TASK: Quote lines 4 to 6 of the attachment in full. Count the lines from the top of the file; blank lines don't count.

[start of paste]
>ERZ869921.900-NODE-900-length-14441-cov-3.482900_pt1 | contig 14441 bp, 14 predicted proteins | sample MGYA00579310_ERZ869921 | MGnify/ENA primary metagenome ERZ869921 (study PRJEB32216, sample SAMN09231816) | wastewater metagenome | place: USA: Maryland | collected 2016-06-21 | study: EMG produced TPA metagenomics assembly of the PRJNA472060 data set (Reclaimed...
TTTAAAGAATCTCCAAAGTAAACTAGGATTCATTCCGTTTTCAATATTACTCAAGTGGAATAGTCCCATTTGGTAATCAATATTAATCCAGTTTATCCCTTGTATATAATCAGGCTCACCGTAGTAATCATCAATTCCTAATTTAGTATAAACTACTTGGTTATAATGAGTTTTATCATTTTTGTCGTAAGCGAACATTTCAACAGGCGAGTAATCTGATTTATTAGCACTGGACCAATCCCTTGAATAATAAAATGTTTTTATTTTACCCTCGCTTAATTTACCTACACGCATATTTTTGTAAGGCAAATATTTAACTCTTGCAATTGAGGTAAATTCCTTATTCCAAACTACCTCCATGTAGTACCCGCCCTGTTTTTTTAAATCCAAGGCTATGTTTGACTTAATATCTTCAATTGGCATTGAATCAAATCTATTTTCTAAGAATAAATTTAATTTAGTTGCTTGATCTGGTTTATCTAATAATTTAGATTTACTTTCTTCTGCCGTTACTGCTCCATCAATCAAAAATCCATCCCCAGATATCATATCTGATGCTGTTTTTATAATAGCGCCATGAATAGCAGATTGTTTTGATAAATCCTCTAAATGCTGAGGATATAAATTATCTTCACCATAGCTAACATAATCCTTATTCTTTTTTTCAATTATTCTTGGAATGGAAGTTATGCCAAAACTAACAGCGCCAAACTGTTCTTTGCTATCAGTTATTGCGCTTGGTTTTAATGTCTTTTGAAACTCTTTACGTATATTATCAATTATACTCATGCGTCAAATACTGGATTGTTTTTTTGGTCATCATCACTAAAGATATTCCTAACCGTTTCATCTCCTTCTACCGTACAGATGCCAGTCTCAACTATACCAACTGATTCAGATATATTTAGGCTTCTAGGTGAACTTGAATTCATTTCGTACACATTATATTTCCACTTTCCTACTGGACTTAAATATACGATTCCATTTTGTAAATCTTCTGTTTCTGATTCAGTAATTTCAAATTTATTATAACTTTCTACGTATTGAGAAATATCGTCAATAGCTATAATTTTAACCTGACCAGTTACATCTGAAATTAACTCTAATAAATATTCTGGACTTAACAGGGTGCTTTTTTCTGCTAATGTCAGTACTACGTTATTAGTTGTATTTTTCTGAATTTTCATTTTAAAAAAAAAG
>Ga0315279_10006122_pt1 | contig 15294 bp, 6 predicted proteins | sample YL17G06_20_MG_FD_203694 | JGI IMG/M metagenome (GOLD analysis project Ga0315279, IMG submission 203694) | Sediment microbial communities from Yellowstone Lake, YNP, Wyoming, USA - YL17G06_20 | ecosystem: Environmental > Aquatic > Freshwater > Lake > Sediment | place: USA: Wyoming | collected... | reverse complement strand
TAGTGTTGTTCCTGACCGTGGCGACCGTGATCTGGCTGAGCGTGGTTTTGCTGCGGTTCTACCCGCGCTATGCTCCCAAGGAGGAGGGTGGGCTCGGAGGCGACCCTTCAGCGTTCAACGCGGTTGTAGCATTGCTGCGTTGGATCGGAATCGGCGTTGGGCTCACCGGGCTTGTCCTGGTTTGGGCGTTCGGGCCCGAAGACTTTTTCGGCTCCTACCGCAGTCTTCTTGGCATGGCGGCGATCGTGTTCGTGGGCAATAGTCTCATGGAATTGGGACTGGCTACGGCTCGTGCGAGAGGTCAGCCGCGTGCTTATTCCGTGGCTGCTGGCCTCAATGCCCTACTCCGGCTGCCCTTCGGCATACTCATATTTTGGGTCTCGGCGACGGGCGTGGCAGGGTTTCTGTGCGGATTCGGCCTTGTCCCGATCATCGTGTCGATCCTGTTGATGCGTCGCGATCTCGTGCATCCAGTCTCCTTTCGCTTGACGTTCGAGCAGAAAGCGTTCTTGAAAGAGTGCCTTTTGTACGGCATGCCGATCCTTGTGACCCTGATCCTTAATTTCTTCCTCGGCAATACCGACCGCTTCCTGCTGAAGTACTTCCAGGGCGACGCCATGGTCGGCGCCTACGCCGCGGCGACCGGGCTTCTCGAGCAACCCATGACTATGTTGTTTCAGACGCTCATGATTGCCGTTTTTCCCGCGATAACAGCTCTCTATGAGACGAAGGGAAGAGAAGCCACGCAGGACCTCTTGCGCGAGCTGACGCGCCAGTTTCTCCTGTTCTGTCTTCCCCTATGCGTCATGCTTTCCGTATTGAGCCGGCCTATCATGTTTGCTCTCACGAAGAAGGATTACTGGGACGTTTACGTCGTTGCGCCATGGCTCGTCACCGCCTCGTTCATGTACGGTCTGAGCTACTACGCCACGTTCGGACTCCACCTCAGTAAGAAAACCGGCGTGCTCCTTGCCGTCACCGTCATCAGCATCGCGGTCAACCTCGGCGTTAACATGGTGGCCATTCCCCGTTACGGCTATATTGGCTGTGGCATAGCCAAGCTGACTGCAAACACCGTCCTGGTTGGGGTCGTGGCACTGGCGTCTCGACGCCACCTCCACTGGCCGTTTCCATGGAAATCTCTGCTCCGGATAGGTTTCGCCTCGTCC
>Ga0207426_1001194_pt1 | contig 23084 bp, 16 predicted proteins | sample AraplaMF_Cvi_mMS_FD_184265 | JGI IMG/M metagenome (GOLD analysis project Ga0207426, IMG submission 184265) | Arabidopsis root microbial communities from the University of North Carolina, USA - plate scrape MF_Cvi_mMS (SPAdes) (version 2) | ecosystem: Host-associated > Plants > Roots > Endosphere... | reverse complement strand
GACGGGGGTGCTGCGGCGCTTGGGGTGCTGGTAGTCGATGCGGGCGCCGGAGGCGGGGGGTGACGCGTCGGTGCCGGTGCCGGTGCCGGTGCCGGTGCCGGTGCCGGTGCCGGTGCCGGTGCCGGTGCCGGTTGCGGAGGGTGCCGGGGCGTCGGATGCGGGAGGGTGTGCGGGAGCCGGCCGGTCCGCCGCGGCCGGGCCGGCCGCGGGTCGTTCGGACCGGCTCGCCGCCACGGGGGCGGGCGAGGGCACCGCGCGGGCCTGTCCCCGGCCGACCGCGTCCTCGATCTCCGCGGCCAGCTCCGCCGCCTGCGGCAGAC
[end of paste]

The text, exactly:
TAGTGTTGTTCCTGACCGTGGCGACCGTGATCTGGCTGAGCGTGGTTTTGCTGCGGTTCTACCCGCGCTATGCTCCCAAGGAGGAGGGTGGGCTCGGAGGCGACCCTTCAGCGTTCAACGCGGTTGTAGCATTGCTGCGTTGGATCGGAATCGGCGTTGGGCTCACCGGGCTTGTCCTGGTTTGGGCGTTCGGGCCCGAAGACTTTTTCGGCTCCTACCGCAGTCTTCTTGGCATGGCGGCGATCGTGTTCGTGGGCAATAGTCTCATGGAATTGGGACTGGCTACGGCTCGTGCGAGAGGTCAGCCGCGTGCTTATTCCGTGGCTGCTGGCCTCAATGCCCTACTCCGGCTGCCCTTCGGCATACTCATATTTTGGGTCTCGGCGACGGGCGTGGCAGGGTTTCTGTGCGGATTCGGCCTTGTCCCGATCATCGTGTCGATCCTGTTGATGCGTCGCGATCTCGTGCATCCAGTCTCCTTTCGCTTGACGTTCGAGCAGAAAGCGTTCTTGAAAGAGTGCCTTTTGTACGGCATGCCGATCCTTGTGACCCTGATCCTTAATTTCTTCCTCGGCAATACCGACCGCTTCCTGCTGAAGTACTTCCAGGGCGACGCCATGGTCGGCGCCTACGCCGCGGCGACCGGGCTTCTCGAGCAACCCATGACTATGTTGTTTCAGACGCTCATGATTGCCGTTTTTCCCGCGATAACAGCTCTCTATGAGACGAAGGGAAGAGAAGCCACGCAGGACCTCTTGCGCGAGCTGACGCGCCAGTTTCTCCTGTTCTGTCTTCCCCTATGCGTCATGCTTTCCGTATTGAGCCGGCCTATCATGTTTGCTCTCACGAAGAAGGATTACTGGGACGTTTACGTCGTTGCGCCATGGCTCGTCACCGCCTCGTTCATGTACGGTCTGAGCTACTACGCCACGTTCGGACTCCACCTCAGTAAGAAAACCGGCGTGCTCCTTGCCGTCACCGTCATCAGCATCGCGGTCAACCTCGGCGTTAACATGGTGGCCATTCCCCGTTACGGCTATATTGGCTGTGGCATAGCCAAGCTGACTGCAAACACCGTCCTGGTTGGGGTCGTGGCACTGGCGTCTCGACGCCACCTCCACTGGCCGTTTCCATGGAAATCTCTGCTCCGGATAGGTTTCGCCTCGTCC
>Ga0207426_1001194_pt1 | contig 23084 bp, 16 predicted proteins | sample AraplaMF_Cvi_mMS_FD_184265 | JGI IMG/M metagenome (GOLD analysis project Ga0207426, IMG submission 184265) | Arabidopsis root microbial communities from the University of North Carolina, USA - plate scrape MF_Cvi_mMS (SPAdes) (version 2) | ecosystem: Host-associated > Plants > Roots > Endosphere... | reverse complement strand
GACGGGGGTGCTGCGGCGCTTGGGGTGCTGGTAGTCGATGCGGGCGCCGGAGGCGGGGGGTGACGCGTCGGTGCCGGTGCCGGTGCCGGTGCCGGTGCCGGTGCCGGTGCCGGTGCCGGTGCCGGTGCCGGTTGCGGAGGGTGCCGGGGCGTCGGATGCGGGAGGGTGTGCGGGAGCCGGCCGGTCCGCCGCGGCCGGGCCGGCCGCGGGTCGTTCGGACCGGCTCGCCGCCACGGGGGCGGGCGAGGGCACCGCGCGGGCCTGTCCCCGGCCGACCGCGTCCTCGATCTCCGCGGCCAGCTCCGCCGCCTGCGGCAGAC